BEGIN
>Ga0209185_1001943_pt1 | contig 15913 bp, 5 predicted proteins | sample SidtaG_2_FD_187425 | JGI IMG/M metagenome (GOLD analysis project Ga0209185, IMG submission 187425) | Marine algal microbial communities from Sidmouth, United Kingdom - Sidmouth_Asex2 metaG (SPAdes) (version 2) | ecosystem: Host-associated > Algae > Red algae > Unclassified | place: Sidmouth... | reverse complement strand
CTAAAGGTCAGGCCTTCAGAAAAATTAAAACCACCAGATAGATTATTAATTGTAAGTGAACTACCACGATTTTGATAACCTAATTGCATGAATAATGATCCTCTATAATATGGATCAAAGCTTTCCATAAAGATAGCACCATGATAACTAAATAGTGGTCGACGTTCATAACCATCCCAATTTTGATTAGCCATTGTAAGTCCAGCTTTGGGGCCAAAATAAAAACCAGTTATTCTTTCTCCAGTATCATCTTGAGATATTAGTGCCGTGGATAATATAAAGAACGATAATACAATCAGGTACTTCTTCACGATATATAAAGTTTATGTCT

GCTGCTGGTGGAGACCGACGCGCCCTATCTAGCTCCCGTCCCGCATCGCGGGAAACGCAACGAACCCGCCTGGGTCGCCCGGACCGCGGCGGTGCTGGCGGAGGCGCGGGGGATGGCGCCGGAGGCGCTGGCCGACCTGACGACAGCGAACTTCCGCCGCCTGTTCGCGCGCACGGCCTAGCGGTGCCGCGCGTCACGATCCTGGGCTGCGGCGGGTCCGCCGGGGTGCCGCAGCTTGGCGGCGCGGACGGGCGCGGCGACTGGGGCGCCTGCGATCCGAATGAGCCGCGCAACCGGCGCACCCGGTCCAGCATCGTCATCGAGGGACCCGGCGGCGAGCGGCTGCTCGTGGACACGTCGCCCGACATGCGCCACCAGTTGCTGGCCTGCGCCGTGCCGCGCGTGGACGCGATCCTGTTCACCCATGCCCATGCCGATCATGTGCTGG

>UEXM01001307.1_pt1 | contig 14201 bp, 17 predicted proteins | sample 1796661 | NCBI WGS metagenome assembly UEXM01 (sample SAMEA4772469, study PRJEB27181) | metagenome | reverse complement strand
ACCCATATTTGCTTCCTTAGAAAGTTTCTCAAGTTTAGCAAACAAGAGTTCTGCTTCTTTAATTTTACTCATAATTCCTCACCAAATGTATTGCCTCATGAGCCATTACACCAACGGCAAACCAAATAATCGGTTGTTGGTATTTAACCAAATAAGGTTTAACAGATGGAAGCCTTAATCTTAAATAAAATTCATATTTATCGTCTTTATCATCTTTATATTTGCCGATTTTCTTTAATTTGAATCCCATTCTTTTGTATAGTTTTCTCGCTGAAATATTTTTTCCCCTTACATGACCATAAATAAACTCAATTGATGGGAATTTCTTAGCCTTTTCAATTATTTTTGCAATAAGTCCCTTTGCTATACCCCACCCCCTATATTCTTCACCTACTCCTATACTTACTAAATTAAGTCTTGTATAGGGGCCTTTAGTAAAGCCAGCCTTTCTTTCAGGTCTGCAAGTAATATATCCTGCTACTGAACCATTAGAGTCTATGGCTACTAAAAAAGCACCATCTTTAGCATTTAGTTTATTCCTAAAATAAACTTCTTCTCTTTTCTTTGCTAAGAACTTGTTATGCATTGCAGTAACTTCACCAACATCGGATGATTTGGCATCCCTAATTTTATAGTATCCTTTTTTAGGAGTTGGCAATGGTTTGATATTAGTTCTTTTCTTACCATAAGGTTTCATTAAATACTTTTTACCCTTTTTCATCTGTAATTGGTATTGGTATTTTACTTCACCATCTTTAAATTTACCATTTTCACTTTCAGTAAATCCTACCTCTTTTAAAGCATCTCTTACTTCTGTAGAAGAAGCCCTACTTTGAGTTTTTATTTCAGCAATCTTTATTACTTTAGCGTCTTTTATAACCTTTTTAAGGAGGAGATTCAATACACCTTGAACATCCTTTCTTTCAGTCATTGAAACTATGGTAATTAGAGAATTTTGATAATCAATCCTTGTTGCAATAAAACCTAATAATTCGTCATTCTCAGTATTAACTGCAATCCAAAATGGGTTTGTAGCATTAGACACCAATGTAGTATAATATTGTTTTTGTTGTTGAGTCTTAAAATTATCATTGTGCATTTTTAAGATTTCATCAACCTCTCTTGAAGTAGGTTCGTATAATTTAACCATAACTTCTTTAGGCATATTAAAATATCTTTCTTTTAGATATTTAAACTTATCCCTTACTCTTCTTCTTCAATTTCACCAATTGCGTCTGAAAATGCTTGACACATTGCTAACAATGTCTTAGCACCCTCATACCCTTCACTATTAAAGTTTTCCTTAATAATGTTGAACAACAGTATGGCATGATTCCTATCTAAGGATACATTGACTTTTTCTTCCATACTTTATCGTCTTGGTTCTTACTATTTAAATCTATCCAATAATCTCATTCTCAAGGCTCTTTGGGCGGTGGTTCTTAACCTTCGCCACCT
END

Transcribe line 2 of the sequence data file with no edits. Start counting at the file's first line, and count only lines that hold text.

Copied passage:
CTAAAGGTCAGGCCTTCAGAAAAATTAAAACCACCAGATAGATTATTAATTGTAAGTGAACTACCACGATTTTGATAACCTAATTGCATGAATAATGATCCTCTATAATATGGATCAAAGCTTTCCATAAAGATAGCACCATGATAACTAAATAGTGGTCGACGTTCATAACCATCCCAATTTTGATTAGCCATTGTAAGTCCAGCTTTGGGGCCAAAATAAAAACCAGTTATTCTTTCTCCAGTATCATCTTGAGATATTAGTGCCGTGGATAATATAAAGAACGATAATACAATCAGGTACTTCTTCACGATATATAAAGTTTATGTCT